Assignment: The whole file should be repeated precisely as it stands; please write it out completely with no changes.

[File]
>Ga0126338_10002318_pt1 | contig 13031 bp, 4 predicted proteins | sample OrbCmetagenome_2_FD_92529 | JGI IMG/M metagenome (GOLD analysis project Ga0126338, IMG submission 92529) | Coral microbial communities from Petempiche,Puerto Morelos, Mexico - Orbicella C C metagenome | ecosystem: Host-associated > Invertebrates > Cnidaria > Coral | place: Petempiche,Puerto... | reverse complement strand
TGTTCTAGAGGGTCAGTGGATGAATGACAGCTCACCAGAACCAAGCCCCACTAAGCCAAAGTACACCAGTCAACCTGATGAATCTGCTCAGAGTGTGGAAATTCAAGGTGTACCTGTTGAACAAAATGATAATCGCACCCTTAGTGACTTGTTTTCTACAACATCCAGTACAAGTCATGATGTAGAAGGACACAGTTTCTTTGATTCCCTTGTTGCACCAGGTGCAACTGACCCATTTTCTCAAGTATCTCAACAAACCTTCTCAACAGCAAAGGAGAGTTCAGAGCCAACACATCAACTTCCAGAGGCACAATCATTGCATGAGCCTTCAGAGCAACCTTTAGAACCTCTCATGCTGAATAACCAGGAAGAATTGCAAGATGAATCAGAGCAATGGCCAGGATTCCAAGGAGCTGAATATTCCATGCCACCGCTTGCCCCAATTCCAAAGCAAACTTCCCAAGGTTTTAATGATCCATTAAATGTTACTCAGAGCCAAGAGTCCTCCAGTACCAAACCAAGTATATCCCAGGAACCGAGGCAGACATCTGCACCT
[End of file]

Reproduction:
>Ga0126338_10002318_pt1 | contig 13031 bp, 4 predicted proteins | sample OrbCmetagenome_2_FD_92529 | JGI IMG/M metagenome (GOLD analysis project Ga0126338, IMG submission 92529) | Coral microbial communities from Petempiche,Puerto Morelos, Mexico - Orbicella C C metagenome | ecosystem: Host-associated > Invertebrates > Cnidaria > Coral | place: Petempiche,Puerto... | reverse complement strand
TGTTCTAGAGGGTCAGTGGATGAATGACAGCTCACCAGAACCAAGCCCCACTAAGCCAAAGTACACCAGTCAACCTGATGAATCTGCTCAGAGTGTGGAAATTCAAGGTGTACCTGTTGAACAAAATGATAATCGCACCCTTAGTGACTTGTTTTCTACAACATCCAGTACAAGTCATGATGTAGAAGGACACAGTTTCTTTGATTCCCTTGTTGCACCAGGTGCAACTGACCCATTTTCTCAAGTATCTCAACAAACCTTCTCAACAGCAAAGGAGAGTTCAGAGCCAACACATCAACTTCCAGAGGCACAATCATTGCATGAGCCTTCAGAGCAACCTTTAGAACCTCTCATGCTGAATAACCAGGAAGAATTGCAAGATGAATCAGAGCAATGGCCAGGATTCCAAGGAGCTGAATATTCCATGCCACCGCTTGCCCCAATTCCAAAGCAAACTTCCCAAGGTTTTAATGATCCATTAAATGTTACTCAGAGCCAAGAGTCCTCCAGTACCAAACCAAGTATATCCCAGGAACCGAGGCAGACATCTGCACCT